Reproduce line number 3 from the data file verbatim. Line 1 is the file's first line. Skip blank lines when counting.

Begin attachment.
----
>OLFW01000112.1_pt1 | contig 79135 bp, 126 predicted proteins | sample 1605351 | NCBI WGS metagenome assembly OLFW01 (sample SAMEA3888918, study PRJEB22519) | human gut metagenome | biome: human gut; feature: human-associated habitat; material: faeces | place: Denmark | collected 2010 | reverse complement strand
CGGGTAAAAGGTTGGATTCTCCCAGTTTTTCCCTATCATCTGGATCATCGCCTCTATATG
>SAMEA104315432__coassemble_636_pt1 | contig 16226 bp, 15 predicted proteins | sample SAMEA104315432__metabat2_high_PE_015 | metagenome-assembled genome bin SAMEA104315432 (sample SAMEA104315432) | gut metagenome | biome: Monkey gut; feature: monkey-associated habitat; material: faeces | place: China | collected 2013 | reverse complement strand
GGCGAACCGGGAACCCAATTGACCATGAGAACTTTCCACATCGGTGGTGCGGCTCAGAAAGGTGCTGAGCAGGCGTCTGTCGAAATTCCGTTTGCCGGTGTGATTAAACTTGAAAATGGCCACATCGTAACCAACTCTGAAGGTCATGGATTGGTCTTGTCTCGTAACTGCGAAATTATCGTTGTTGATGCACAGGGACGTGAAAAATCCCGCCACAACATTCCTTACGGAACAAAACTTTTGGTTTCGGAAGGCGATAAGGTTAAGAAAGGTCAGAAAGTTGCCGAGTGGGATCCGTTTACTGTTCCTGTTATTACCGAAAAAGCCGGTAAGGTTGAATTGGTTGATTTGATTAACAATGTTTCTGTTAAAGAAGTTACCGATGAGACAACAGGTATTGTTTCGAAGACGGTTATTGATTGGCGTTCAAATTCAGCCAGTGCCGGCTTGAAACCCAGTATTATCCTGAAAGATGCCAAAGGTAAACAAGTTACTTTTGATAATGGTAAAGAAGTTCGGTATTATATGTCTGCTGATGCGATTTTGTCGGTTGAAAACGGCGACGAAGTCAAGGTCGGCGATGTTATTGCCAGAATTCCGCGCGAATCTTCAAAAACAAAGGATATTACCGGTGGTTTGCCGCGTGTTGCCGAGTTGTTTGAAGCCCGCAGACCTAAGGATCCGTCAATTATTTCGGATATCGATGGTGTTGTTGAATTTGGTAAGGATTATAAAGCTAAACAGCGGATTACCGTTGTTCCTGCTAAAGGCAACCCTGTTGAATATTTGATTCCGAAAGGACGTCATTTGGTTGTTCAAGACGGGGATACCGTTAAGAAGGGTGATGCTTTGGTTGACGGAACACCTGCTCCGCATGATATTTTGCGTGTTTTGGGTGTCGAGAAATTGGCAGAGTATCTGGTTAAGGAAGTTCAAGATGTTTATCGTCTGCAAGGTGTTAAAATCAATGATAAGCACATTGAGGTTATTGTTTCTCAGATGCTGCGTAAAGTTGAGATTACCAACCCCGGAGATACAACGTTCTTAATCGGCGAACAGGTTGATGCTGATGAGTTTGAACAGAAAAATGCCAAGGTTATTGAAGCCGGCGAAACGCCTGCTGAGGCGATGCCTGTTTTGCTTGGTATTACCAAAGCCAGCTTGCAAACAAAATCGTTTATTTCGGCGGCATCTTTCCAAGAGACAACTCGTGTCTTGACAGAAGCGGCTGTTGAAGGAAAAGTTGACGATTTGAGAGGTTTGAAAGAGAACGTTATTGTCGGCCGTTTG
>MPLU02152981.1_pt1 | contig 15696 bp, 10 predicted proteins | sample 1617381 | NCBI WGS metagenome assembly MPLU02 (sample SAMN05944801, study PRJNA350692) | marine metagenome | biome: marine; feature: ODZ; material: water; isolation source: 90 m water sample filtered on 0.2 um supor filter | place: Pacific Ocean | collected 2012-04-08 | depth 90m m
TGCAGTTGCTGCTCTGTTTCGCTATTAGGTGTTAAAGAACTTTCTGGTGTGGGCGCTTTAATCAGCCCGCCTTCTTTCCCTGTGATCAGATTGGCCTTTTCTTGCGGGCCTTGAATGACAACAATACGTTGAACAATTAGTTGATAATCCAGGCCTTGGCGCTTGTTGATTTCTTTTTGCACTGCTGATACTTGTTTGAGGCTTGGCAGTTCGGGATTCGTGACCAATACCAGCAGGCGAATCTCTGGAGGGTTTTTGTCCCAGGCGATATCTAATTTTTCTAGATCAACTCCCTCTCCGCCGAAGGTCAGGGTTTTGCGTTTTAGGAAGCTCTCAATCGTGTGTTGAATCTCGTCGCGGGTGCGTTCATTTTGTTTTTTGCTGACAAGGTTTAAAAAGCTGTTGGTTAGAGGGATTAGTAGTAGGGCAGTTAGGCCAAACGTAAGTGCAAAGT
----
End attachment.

>SAMEA104315432__coassemble_636_pt1 | contig 16226 bp, 15 predicted proteins | sample SAMEA104315432__metabat2_high_PE_015 | metagenome-assembled genome bin SAMEA104315432 (sample SAMEA104315432) | gut metagenome | biome: Monkey gut; feature: monkey-associated habitat; material: faeces | place: China | collected 2013 | reverse complement strand